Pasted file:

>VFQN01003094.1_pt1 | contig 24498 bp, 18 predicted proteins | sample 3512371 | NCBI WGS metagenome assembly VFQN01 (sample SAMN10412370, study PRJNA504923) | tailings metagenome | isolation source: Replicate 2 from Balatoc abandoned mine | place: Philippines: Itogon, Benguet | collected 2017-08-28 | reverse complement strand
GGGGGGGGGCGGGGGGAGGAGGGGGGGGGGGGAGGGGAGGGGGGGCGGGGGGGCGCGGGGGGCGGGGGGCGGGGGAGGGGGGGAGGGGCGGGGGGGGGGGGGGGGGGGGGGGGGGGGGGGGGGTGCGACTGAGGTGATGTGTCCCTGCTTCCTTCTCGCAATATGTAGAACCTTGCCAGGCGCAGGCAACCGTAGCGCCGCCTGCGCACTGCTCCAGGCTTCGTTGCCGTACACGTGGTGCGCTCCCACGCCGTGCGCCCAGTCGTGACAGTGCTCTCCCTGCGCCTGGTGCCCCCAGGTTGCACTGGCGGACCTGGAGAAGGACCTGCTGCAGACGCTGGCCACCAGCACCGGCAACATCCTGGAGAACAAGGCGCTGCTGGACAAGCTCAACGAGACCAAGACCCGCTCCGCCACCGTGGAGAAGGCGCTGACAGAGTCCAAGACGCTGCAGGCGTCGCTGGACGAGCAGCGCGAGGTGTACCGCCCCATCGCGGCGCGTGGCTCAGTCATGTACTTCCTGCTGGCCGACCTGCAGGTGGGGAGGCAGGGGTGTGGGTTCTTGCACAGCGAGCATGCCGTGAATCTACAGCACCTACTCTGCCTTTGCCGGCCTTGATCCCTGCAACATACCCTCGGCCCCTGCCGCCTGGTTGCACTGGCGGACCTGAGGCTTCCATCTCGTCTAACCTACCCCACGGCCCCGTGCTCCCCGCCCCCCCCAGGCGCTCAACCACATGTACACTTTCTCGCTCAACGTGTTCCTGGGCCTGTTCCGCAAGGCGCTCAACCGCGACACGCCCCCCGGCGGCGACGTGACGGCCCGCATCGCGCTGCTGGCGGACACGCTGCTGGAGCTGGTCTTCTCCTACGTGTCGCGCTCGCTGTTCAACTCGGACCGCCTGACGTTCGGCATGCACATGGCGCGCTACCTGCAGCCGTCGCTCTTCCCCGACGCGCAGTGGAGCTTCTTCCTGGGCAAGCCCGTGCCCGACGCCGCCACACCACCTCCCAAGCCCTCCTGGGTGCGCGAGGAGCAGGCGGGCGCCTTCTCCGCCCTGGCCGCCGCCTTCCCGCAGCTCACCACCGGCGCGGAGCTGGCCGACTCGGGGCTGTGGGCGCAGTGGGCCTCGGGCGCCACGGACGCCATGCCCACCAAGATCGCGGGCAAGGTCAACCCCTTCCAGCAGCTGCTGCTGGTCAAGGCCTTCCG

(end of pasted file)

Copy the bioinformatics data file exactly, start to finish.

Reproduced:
>VFQN01003094.1_pt1 | contig 24498 bp, 18 predicted proteins | sample 3512371 | NCBI WGS metagenome assembly VFQN01 (sample SAMN10412370, study PRJNA504923) | tailings metagenome | isolation source: Replicate 2 from Balatoc abandoned mine | place: Philippines: Itogon, Benguet | collected 2017-08-28 | reverse complement strand
GGGGGGGGGCGGGGGGAGGAGGGGGGGGGGGGAGGGGAGGGGGGGCGGGGGGGCGCGGGGGGCGGGGGGCGGGGGAGGGGGGGAGGGGCGGGGGGGGGGGGGGGGGGGGGGGGGGGGGGGGGGTGCGACTGAGGTGATGTGTCCCTGCTTCCTTCTCGCAATATGTAGAACCTTGCCAGGCGCAGGCAACCGTAGCGCCGCCTGCGCACTGCTCCAGGCTTCGTTGCCGTACACGTGGTGCGCTCCCACGCCGTGCGCCCAGTCGTGACAGTGCTCTCCCTGCGCCTGGTGCCCCCAGGTTGCACTGGCGGACCTGGAGAAGGACCTGCTGCAGACGCTGGCCACCAGCACCGGCAACATCCTGGAGAACAAGGCGCTGCTGGACAAGCTCAACGAGACCAAGACCCGCTCCGCCACCGTGGAGAAGGCGCTGACAGAGTCCAAGACGCTGCAGGCGTCGCTGGACGAGCAGCGCGAGGTGTACCGCCCCATCGCGGCGCGTGGCTCAGTCATGTACTTCCTGCTGGCCGACCTGCAGGTGGGGAGGCAGGGGTGTGGGTTCTTGCACAGCGAGCATGCCGTGAATCTACAGCACCTACTCTGCCTTTGCCGGCCTTGATCCCTGCAACATACCCTCGGCCCCTGCCGCCTGGTTGCACTGGCGGACCTGAGGCTTCCATCTCGTCTAACCTACCCCACGGCCCCGTGCTCCCCGCCCCCCCCAGGCGCTCAACCACATGTACACTTTCTCGCTCAACGTGTTCCTGGGCCTGTTCCGCAAGGCGCTCAACCGCGACACGCCCCCCGGCGGCGACGTGACGGCCCGCATCGCGCTGCTGGCGGACACGCTGCTGGAGCTGGTCTTCTCCTACGTGTCGCGCTCGCTGTTCAACTCGGACCGCCTGACGTTCGGCATGCACATGGCGCGCTACCTGCAGCCGTCGCTCTTCCCCGACGCGCAGTGGAGCTTCTTCCTGGGCAAGCCCGTGCCCGACGCCGCCACACCACCTCCCAAGCCCTCCTGGGTGCGCGAGGAGCAGGCGGGCGCCTTCTCCGCCCTGGCCGCCGCCTTCCCGCAGCTCACCACCGGCGCGGAGCTGGCCGACTCGGGGCTGTGGGCGCAGTGGGCCTCGGGCGCCACGGACGCCATGCCCACCAAGATCGCGGGCAAGGTCAACCCCTTCCAGCAGCTGCTGCTGGTCAAGGCCTTCCG